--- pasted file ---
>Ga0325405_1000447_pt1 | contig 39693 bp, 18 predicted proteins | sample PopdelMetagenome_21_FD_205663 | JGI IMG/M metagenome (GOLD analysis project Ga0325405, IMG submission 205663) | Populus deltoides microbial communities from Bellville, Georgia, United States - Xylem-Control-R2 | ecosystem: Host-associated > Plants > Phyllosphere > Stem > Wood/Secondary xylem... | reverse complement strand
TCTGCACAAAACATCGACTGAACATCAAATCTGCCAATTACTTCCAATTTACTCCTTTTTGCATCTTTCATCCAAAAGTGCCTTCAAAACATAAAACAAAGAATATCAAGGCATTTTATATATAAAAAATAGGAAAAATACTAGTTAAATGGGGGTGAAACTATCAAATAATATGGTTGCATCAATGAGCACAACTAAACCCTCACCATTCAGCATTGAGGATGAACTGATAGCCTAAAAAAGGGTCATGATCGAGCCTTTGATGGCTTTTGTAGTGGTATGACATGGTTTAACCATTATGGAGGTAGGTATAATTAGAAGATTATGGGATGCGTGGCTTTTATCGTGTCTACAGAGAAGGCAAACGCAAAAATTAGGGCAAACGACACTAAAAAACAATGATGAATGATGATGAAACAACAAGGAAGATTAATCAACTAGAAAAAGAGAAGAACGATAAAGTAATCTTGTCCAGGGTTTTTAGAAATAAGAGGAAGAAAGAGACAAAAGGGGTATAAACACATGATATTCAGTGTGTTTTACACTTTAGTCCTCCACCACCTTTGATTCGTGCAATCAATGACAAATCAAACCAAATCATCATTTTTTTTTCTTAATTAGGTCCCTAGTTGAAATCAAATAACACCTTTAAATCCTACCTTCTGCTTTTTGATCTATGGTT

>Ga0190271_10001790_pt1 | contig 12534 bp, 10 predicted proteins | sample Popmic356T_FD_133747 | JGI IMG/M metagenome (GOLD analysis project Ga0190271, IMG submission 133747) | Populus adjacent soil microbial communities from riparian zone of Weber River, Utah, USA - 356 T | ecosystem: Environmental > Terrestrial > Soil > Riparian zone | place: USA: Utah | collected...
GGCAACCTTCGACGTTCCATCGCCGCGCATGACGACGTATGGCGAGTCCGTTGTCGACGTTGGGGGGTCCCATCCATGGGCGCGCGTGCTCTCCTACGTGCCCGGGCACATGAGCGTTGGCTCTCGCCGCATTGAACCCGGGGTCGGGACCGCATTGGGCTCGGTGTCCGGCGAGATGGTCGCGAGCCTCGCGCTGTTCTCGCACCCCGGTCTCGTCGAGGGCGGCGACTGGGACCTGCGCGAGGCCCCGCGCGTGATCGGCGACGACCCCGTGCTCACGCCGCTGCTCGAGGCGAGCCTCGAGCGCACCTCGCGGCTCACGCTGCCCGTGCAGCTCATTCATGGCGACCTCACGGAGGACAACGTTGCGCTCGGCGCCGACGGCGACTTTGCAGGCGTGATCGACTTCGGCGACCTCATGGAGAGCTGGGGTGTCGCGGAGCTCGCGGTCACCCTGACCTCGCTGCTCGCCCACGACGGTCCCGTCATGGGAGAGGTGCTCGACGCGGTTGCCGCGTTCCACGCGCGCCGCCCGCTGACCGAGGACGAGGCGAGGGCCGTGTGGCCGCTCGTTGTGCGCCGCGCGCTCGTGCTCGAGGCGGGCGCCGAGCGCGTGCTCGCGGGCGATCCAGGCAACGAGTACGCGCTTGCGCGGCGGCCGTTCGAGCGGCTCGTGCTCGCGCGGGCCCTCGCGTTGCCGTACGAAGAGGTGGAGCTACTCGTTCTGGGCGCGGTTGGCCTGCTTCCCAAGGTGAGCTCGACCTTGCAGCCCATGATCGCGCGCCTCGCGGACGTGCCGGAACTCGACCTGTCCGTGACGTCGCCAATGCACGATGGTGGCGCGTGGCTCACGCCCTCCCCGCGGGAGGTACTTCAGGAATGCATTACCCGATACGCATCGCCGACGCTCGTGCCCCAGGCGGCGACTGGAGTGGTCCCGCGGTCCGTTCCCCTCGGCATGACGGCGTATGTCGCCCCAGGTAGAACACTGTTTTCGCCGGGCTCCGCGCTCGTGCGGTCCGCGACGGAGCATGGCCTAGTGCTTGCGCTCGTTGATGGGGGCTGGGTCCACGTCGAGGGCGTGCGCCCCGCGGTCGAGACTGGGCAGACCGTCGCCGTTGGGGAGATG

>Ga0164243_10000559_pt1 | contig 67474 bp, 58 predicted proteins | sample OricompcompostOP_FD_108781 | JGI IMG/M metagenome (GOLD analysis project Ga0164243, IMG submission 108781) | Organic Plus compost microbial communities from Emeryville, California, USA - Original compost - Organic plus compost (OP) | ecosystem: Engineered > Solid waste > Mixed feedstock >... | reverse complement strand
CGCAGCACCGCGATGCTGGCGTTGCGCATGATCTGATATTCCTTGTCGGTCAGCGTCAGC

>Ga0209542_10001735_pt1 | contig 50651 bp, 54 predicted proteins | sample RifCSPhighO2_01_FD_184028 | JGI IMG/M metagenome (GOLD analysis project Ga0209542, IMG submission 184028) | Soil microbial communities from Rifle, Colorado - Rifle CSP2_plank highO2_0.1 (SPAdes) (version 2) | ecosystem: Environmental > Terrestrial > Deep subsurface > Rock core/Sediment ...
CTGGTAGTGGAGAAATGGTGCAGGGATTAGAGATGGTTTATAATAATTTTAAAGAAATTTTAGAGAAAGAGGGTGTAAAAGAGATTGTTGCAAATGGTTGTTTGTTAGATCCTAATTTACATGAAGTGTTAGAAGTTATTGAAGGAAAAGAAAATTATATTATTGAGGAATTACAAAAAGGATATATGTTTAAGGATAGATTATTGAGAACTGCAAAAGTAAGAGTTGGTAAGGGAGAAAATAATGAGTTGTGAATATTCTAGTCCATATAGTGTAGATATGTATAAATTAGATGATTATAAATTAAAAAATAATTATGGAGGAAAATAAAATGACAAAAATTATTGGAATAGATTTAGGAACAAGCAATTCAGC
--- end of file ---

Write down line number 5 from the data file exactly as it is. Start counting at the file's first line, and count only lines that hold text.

>Ga0164243_10000559_pt1 | contig 67474 bp, 58 predicted proteins | sample OricompcompostOP_FD_108781 | JGI IMG/M metagenome (GOLD analysis project Ga0164243, IMG submission 108781) | Organic Plus compost microbial communities from Emeryville, California, USA - Original compost - Organic plus compost (OP) | ecosystem: Engineered > Solid waste > Mixed feedstock >... | reverse complement strand